Many valuable minerals, including nickel, cobalt, copper and manganese, have been found on the deep sea floor of the Clarion-Clipperton Zone (CCZ) in the Pacific Ocean. Deep sea mining could soon begin in this region – potentially permanently destroying unique ecosystems. A study now shows that more than 5,000 species are found in the region, most of which have yet to be scientifically described and not yet discovered in any other region. The findings provide a basis for a better assessment of the potential environmental impacts of deep sea mining.
The Clarion-Clipperton Zone is an area of nearly six million square kilometers in the Pacific Ocean that stretches between Hawaii, Mexico and Oceania. To date, this deep-sea region is one of the last largely pristine regions of the world’s oceans. But this could change soon. Because the sea floor is rich in so-called manganese nodules. These are accumulations of minerals, including in particular nickel, cobalt and copper in addition to manganese. Since the area is located in international waters, it is under the jurisdiction of the International Seabed Authority (ISA). This has already issued licenses, which initially allowed the exploration of raw material reserves and will also regulate mining rights in the future. The first beta tests of the demolition took place in 2021. Without further regulations from the ISA, commercial mining could start as early as this year.
However, scientists and environmental organizations warn that deep-sea mining could cause permanent damage to seafloor ecosystems. “Basic knowledge of the biodiversity in this region is essential to effectively managing the environmental impact of potential deep-sea mining activities, but until recently such knowledge was almost completely unavailable,” explains a research team led by Muriel Rabone of the Natural History Museum. in London. Although there have been several research missions to the Clarion-Clipperton Zone, results to date have only provided information on small sections of the region and have not formed a comprehensive picture.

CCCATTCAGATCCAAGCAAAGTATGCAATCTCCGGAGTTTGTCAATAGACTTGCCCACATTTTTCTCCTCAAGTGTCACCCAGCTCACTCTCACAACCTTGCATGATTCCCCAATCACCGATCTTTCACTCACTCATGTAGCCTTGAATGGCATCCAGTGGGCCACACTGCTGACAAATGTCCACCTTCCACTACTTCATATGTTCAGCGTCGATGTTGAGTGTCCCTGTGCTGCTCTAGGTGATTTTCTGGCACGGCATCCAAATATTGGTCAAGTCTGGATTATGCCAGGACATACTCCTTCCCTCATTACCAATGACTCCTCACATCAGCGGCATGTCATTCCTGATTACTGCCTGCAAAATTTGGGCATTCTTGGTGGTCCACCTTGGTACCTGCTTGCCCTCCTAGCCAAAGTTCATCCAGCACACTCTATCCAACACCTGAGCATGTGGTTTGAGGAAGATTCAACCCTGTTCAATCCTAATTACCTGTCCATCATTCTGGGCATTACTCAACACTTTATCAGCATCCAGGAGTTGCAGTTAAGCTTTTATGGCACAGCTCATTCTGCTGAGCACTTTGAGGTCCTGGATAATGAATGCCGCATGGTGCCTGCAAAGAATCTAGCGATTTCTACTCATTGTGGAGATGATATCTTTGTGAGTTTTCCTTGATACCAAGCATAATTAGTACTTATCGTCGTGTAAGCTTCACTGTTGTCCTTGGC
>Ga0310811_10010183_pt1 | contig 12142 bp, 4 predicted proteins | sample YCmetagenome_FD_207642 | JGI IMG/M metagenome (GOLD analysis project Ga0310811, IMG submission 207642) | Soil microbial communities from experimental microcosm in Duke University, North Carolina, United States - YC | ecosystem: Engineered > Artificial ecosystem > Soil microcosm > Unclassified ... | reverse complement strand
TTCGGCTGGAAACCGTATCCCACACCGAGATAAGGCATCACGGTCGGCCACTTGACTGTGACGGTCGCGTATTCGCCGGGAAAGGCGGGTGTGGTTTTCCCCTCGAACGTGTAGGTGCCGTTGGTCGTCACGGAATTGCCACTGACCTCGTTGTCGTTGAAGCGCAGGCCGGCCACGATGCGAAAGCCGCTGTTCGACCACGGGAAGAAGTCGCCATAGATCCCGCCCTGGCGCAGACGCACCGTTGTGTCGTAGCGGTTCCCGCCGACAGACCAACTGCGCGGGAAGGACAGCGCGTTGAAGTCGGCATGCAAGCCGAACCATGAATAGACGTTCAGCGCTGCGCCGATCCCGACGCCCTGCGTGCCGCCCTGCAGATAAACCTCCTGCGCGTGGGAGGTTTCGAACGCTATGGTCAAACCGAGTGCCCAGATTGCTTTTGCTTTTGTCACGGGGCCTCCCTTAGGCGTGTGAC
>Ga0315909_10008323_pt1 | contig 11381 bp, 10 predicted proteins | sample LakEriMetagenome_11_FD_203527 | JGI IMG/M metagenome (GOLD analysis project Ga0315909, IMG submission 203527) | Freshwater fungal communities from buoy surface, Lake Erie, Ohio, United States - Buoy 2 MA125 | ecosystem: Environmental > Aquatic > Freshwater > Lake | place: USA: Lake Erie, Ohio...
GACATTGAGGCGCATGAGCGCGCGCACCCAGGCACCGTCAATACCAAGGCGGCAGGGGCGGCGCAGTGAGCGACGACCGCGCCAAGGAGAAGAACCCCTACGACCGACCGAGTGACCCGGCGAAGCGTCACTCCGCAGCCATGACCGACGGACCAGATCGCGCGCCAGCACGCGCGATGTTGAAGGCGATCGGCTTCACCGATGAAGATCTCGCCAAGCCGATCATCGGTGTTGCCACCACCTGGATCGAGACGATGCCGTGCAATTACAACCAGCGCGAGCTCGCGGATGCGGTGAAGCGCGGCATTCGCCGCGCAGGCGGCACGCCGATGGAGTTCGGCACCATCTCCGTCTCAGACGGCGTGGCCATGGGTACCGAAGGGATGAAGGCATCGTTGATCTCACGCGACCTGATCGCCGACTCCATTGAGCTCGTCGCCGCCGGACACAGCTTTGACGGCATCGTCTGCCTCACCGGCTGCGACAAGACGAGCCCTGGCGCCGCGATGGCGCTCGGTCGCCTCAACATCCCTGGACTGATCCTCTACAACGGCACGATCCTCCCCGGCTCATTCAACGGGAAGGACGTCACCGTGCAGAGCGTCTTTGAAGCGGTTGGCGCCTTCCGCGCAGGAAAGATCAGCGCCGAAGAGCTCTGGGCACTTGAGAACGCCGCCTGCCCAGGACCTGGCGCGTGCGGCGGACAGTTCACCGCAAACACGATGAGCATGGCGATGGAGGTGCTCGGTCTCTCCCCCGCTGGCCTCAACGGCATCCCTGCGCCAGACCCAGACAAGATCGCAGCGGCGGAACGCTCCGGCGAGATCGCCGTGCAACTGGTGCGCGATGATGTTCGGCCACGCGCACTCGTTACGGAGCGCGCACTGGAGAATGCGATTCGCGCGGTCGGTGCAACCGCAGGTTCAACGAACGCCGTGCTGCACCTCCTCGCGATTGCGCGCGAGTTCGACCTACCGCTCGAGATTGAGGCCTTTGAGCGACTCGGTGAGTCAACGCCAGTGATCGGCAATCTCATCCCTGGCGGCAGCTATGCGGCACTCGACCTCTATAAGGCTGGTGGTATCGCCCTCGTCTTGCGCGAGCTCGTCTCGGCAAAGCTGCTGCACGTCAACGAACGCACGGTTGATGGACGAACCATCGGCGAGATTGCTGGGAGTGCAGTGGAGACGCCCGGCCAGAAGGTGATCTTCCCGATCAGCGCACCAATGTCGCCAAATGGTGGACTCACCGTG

Rabun and her team have now compiled and consolidated, for the first time, the research results available to date. “We have created the Clarion-Z Rift Zone Checklist, which is an inventory of the biodiversity of marine organisms on the deep sea floor,” they report. “This could be crucial for future environmental impact assessments. Based on the research results collected, researchers estimate that at least 5,578 different species live on the sea floor in the Clarion-Clipperton Zone. Only 438 of them have been scientifically described and named so far.”
Only eight percent of the known species
“So 92 percent of the species identified in the Clarion-Clipperton Rift Zone are new to science,” the research team wrote. Only six species have been spotted elsewhere, including sea cucumbers, nematodes, and carnivorous sponges. About one in four arthropod species are arthropods, and almost one in five is spandex. There are also many roundworms, echinoderms, and sponges. “There are some wonderful species out there. Some sponges are like classic bath sponges, others are like vases,” Rabone says. “We share this planet with all this amazing biodiversity, and we have a responsibility to understand and protect it.”
In the researchers’ view, the study could form a foundation when it comes to recording biodiversity in more detail in the future. Our study provides the first regional estimates of species diversity for all size classes. While these estimates are subject to significant uncertainties, they provide a starting point that can be developed further as additional data and approaches become available,” they wrote. “With mining potentially imminent, the application of biodiversity data to environmental management, particularly to assess species extinction risk , is an important consideration for the Clarion-Clipperton Rift Zone.” It is therefore important to collect additional data on the extents and rarities of species. “Reliable data and insights are essential to shed light on this unique region and ensure its future protection from human impact.”
Source: Muriel Rabone (Natural History Museum, London, UK) et al., Current Biology, Available here. doi: 10.1016/j.cub.2023.04.052
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